A sooty grouse alertly watches some approaching humans. (Photo by Pam Bergeson)

A sooty grouse alertly watches some approaching humans. (Photo by Pam Bergeson)

On the Trails: From Switzer Creek to Mount Roberts

A September morning stroll with a friend on the Switzer Creek Trail (and the nearby DZ Loop Trail) found the streams teeming with pink salmon. The humped backs of the males were exposed to air above the water surface, so they showed white and conspicuous. The females seemed to be outnumbered by the males: in one pool six males contended for two females and in another pool eight males circled around one female.

Chum carcasses from an earlier run littered the gravel bars, not scavenged by birds or bears. And there were no bear signs on the trail and no eagles in the trees. Perhaps scavenging was better elsewhere.

In a few spots next to the shaded trail, we found patches of flat, bright green vegetation — mats of twining stems and leaves of (probably) Stellaria crispa, one of several species known as starwort. This plant can grow in many habitats including shady alder woods, according to a field guide, and here it was in a conifer forest. However, it seemed to be at the very edge of the trail, where a plant that lies flat on the ground might find some light in the forest. The other plants in the forest reach as high as they can, to get the light.

Starwort makes tiny, almost petal-less flowers, a good indication that it does not use pollinating insects to achieve seed set. Instead, it probably self-pollinates, using its own pollen to fertilize seeds, or makes seeds asexually, with no pollination involved. This species is part of a cosmopolitan genus with many species having much reduced petals or none at all. This non-petaled condition apparently has evolved many times in this genus, from original ancestors that had petals.

Forest vegetation succession begins on an elevated root extending from a root wad. (Photo by Pam Bergeson)

Forest vegetation succession begins on an elevated root extending from a root wad. (Photo by Pam Bergeson)

Stumps, fallen tree trunks, and turned-up root wads often provide new substrate for plants to colonize. We commonly see a nurse log with a row of hemlock saplings or a stump laden with ferns or blueberry bushes. Sometimes we also see big trees whose roots arch down over wide open spaces where a stump used to be, before it decayed away (there’s a good example on the nearby DZ loop). On this stroll, we found a fine specimen displaying three generations of colonization: a rotting stump supporting a big spruce tree that supports two sturdy young hemlocks straddling its sides, their own roots now reaching down to the ground. A long, upright root of one root wad holds a colonizing fern and some smaller companions many feet above all the rest of the understory — an elevated island of vegetation, no doubt doomed to collapse to ground level eventually.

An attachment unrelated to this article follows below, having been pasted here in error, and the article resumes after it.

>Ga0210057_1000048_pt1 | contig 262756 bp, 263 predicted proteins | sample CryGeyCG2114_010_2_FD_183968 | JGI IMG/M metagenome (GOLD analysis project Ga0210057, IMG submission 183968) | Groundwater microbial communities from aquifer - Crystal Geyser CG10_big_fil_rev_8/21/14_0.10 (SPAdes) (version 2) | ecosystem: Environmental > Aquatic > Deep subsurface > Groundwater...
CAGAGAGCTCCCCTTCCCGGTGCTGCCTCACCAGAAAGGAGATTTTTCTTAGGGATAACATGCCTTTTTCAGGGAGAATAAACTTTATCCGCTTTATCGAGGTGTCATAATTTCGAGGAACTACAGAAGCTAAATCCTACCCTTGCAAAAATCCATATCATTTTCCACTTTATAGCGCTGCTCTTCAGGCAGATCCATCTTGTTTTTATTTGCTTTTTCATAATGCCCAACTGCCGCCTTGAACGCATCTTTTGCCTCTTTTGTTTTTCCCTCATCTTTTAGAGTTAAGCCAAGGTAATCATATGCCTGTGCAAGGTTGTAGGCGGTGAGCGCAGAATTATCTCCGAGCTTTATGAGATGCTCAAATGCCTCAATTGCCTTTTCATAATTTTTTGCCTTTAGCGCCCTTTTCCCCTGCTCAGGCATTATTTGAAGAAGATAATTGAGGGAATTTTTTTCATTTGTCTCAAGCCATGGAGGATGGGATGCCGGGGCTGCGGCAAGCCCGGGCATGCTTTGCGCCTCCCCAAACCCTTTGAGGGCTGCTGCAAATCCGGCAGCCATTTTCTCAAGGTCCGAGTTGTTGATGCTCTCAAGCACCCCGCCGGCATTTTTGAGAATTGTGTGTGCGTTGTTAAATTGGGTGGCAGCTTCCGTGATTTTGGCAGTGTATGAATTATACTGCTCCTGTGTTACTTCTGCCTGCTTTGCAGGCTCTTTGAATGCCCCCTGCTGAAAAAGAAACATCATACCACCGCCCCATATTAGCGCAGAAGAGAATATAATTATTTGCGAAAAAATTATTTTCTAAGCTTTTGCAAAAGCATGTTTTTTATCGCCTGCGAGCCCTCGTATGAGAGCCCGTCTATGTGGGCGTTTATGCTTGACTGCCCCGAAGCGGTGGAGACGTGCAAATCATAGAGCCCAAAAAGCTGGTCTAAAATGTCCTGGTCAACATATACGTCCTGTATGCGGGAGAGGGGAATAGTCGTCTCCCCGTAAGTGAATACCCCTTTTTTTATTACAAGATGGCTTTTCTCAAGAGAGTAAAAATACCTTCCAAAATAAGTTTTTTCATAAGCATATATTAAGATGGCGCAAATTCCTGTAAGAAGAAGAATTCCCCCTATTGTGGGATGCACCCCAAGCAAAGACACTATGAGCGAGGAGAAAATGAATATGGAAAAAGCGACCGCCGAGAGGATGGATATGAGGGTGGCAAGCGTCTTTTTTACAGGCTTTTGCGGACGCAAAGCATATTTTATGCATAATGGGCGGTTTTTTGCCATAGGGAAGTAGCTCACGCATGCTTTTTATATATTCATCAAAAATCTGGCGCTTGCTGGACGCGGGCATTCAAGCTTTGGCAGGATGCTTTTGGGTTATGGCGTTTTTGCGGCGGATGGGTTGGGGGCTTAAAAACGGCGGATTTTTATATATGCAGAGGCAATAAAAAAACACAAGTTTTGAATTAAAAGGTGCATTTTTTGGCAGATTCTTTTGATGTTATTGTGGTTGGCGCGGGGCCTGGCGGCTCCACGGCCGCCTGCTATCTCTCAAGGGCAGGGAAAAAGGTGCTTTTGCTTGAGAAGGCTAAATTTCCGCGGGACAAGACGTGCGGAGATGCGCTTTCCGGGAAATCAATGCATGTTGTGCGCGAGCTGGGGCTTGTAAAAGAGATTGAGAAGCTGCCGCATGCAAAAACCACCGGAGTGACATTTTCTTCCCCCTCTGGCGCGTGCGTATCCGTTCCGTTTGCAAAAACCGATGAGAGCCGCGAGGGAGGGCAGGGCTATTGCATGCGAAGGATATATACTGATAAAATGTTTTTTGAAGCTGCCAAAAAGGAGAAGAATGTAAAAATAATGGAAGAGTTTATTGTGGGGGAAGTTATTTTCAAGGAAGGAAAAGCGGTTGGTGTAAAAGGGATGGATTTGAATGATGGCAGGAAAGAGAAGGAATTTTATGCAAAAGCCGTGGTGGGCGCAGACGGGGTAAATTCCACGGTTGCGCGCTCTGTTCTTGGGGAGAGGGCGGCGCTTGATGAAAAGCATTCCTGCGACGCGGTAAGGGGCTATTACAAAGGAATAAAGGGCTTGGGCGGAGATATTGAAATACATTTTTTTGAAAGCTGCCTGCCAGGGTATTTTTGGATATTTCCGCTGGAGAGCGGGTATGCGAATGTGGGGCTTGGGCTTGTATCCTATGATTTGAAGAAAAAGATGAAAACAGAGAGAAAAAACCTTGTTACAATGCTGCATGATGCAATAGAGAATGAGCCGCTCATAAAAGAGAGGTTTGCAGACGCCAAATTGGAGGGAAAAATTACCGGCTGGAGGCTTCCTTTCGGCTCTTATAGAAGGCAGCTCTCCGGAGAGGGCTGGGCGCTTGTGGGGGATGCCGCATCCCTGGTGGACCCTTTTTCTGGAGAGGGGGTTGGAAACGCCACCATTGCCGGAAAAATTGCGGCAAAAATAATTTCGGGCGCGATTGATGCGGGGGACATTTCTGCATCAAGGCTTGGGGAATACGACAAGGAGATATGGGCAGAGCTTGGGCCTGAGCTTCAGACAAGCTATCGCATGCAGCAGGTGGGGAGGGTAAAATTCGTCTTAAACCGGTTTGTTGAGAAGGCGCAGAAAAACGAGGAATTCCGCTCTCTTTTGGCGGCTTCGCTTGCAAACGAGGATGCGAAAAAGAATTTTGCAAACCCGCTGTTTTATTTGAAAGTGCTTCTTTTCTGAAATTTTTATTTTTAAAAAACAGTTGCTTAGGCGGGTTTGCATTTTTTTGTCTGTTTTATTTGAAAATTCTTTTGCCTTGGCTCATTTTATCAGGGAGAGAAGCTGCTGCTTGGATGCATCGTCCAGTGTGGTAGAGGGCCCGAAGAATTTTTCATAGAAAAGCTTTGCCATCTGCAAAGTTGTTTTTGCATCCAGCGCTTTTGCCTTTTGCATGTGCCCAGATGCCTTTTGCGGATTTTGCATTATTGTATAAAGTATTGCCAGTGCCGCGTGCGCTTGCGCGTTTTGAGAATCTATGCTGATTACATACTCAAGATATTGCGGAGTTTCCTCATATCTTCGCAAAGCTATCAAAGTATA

Mid-September came, and the forecast was for many days of rain. Aaarrrgh! But suddenly, one day dawned with heavy fog and a promise of blue skies. So up the tram we went, hoping for the best in weather and choosing a day with not quite so many floating hotels in the channel. We didn’t make it to the higher elevations, alas, but enjoyed the view of vanishing fog and seeing some things at the lower levels — to some distance above the cross.

False hellebore (so-called; a poor name because this plant is not related to the real hellebore and does not even look like it) was brown and flat on the ground, done for the year. However, we found seven kinds of flowers in the very last stages of bloom, looking quite bedraggled: for instance, yellow paintbrush, fireweed, foamflower, rattlesnake root. And one species still had flowers in good shape — miners’ lettuce, growing close to the ground under the shelter of overhanging bushes.

Three generations of tree colonization, starting with an old stump. (Photo by Pam Bergeson)

Three generations of tree colonization, starting with an old stump. (Photo by Pam Bergeson)

We noticed that salmonberry bushes in some places had been hard hit by some herbivore(s). Whole leaves were often stripped off, leaving bare stems, and some tiny twigs were nipped. This didn’t look like insect work, which left porcupine, marmot, and deer as possible perpetrators. But some of the stripped stems were too tall for a marmot to reach and showed no sign of being bent down to porcupine level. So we guessed that a vagrant deer had wandered down the trail.

A fox sparrow greeted us from the bushes. Later we saw one nibbling devil’s club fruits. Smaller sparrows flitter by too rapidly for me to make an ID. On the way down, as we watched that fox sparrow, there was a sudden ruckus in the nearby brush—something biggish. We quietly turned around and spotted a grouse, ambling up the path. But coming down the path was a group of several gray-haired folks and a couple of small (?)grandkids. They all slowed and stopped to watch the grouse. A very small boy in the party had a mobile phone and knew how to use it (of course). I asked him what his ‘app’ had said about that grouse and was told “sooty grouse.” Bingo. I didn’t need the “app” to make the ID, but I was amused to watch this little techno-wizard at play.

• Mary F. Willson is a retired professor of ecology. “On The Trails” appears every Wednesday in the Juneau Empire.

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